Reading Nephi – 9

068-068-the-liahona-fullThis is an extraordinarily odd chapter—and odd in ways that really do support the either prophet or genius narrative of Joseph Smith. Why, if one were simply trying to cover up their mistake in losing 116 pages and the first several hundred years of history, would you stick this chapter in here? You go ahead and finish translating from Mosiah through Moroni. Then, since your narrative is screwed up, you plan out this clever narrative of there being “other” plates—the Small Plates of Nephi—tacked on at the end of the gold plates—you use this ad hoc addition of these other plates to backfill and fix your narrative. But if what you’re really worried about is the scandal of the loss of the 116 pages, why wouldn’t you stick this chapter with it’s explanatory narrative—all about God knowing the reasons for these small plates when Nephi himself doesn’t, but surely there’s some purpose—at the very beginning? Modified slightly, Chapter Nine would work extremely well as a preface. As is, Nephi totally interrupts himself in the middle of his exodus narrative in order to talk about a tangent concerning different plates. He tells us that he is emphasizing “the more part of the ministry” as opposed to political and military events. Again, this is something that would make a nice preface to the whole book. Instead, Nephi’s preface to the whole book (the headnote just prior to chapter one) is a claim that the record is a family drama and the workings of God in that family drama. Rather than serving as a preface, Chapter Nine is thrown into the middle of an entirely separate narrative and conflicts with the books actual preface.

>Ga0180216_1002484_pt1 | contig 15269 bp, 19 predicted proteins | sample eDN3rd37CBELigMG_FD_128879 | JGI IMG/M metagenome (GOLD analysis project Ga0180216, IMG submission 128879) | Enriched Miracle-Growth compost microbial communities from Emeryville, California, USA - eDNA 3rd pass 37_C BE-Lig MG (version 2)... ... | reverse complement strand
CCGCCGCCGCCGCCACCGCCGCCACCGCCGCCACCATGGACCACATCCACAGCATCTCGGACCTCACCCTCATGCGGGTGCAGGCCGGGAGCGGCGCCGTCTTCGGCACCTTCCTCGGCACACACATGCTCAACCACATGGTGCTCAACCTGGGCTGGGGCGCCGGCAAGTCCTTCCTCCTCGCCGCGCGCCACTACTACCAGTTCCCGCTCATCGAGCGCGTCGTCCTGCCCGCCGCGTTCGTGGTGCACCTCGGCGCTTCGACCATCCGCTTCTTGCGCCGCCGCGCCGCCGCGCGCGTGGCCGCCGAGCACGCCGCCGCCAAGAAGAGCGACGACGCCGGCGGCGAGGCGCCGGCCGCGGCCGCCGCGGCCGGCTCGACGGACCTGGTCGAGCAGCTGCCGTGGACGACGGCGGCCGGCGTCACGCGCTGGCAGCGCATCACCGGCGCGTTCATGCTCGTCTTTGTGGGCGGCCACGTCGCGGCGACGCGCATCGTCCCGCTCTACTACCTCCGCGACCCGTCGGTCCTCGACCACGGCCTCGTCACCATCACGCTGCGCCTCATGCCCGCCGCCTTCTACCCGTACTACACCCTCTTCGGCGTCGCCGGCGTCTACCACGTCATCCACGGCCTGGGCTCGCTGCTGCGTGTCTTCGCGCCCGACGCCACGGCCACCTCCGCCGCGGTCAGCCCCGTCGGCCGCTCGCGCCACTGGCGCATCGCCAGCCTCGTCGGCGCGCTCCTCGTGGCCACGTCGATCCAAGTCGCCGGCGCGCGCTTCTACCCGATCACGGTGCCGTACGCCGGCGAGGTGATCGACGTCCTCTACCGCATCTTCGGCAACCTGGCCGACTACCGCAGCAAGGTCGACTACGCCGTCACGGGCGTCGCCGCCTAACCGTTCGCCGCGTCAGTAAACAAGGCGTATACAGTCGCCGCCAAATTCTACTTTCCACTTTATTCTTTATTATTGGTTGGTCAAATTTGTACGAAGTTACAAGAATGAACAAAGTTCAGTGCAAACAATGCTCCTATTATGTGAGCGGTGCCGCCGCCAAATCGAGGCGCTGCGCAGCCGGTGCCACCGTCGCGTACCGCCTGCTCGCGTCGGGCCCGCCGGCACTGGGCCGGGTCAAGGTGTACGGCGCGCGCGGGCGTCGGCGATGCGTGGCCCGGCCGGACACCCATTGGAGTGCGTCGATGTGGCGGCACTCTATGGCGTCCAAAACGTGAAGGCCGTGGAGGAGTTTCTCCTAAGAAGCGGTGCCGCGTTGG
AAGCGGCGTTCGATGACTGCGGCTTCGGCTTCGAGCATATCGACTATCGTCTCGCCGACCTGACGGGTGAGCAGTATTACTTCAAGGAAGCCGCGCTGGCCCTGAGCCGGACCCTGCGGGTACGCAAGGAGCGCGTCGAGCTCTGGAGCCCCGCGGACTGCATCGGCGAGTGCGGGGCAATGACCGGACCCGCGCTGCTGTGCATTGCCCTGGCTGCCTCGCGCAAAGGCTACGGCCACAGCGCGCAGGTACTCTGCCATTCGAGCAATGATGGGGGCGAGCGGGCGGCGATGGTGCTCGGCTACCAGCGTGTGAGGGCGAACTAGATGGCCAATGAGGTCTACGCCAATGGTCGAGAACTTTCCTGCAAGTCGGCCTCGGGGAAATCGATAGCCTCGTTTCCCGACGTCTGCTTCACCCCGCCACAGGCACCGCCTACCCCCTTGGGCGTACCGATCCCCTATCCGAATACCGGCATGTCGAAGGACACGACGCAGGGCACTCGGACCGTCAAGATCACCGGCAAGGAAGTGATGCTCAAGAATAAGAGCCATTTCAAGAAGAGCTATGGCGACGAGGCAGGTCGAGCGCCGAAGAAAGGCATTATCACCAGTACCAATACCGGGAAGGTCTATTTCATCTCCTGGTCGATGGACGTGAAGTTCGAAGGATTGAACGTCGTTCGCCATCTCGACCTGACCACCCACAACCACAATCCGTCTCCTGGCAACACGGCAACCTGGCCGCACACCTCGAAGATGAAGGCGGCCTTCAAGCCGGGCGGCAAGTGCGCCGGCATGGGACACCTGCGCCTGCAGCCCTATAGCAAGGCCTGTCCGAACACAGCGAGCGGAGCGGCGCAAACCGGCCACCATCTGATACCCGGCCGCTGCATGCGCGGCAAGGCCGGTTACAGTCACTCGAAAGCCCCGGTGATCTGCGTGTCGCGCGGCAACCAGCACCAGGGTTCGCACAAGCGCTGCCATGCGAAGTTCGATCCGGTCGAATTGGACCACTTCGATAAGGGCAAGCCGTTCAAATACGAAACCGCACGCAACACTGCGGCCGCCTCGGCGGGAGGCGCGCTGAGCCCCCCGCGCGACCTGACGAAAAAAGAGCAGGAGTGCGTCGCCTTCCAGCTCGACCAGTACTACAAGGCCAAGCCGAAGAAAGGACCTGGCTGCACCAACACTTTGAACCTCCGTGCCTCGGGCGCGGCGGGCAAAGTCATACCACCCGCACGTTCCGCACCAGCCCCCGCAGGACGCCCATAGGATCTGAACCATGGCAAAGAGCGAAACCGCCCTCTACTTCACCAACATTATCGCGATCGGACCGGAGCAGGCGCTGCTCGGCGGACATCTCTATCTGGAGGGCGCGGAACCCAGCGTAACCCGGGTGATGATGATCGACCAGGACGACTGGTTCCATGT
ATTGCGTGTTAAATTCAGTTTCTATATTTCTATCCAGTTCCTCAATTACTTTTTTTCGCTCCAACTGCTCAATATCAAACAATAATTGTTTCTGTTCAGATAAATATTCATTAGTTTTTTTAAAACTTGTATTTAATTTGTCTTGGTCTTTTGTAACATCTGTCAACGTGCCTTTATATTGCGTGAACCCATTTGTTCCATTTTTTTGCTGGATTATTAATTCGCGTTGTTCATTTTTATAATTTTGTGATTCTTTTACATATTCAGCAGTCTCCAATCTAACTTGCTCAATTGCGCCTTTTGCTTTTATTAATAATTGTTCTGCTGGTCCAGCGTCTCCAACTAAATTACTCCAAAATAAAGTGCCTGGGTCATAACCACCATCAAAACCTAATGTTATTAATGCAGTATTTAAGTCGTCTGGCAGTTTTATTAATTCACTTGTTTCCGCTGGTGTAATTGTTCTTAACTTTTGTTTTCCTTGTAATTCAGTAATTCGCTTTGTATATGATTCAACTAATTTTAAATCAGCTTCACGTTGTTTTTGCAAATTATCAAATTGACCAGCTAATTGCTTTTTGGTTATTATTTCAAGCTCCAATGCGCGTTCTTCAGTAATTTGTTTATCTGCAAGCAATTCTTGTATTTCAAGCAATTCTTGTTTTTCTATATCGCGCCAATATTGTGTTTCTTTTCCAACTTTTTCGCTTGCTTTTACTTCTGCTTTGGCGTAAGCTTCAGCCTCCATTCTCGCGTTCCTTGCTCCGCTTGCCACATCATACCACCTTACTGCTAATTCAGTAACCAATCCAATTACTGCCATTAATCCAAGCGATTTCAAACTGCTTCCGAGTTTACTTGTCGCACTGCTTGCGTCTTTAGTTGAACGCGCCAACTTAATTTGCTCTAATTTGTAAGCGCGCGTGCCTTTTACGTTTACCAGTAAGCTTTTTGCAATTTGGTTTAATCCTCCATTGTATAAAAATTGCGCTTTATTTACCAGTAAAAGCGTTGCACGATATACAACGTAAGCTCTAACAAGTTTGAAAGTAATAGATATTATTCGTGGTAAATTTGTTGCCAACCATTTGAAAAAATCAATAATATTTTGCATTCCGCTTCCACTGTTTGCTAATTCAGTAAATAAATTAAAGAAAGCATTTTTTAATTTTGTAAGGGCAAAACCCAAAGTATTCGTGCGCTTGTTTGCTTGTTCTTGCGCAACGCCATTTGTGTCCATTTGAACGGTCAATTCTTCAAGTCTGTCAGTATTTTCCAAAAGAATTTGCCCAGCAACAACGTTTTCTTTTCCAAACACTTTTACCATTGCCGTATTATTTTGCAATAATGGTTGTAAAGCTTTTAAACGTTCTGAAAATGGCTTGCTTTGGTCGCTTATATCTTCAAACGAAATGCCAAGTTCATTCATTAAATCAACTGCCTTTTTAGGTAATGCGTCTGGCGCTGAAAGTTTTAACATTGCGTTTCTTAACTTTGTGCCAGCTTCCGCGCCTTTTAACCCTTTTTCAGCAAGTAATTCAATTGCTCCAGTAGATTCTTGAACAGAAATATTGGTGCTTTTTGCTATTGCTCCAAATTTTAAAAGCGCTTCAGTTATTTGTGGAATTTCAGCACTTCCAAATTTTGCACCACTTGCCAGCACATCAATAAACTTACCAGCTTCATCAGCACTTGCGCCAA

So why does this weird, anomalous chapter irrupt here? Well there’s a fantastic internal consistency and two points I want to make. First, there’s the fact that Nephi is self-conscious about pulling the narrative from the Larger Plates and feels the need to justify these actions and his editorial choices. Why do we need a second set of plates? And if we need a second set of plates, why are we just repeating stuff that’s in the other set of plates as well?

Nephi’s need to justify what’s happening leads to the second point. Nephi honestly doesn’t know why. Typically, Latter-day Saints read this (legitimately) as referring to the great miracle of God’s foresight. God knew the 116 pages would be lost, and had Nephi prepare this record as a replacement in order to keep a coherent narrative. Nephi didn’t know this, but he was obedient to the commandment he received via revelation. As a greater narrative taking in the 19th century translation, this all makes sense. If you read the passage carefully, however, Nephi does have a reason for making this second record—and he lists it, though we usually overlook this reason in our rush to “huzzah” the greater narrative and divine foresight accounting for the loss of the 116 pages. The actual reason Nephi gives, however—and not the mere fact of making another set of plates—is what confuses Nephi. As it should. Just as it would confuse any reader of Nephi’s age. In addition to being distracted by our contemporary narrative, we read over Nephi’s reason because it’s such an obvious reason for us today. The reason is a division between the secular and the spiritual.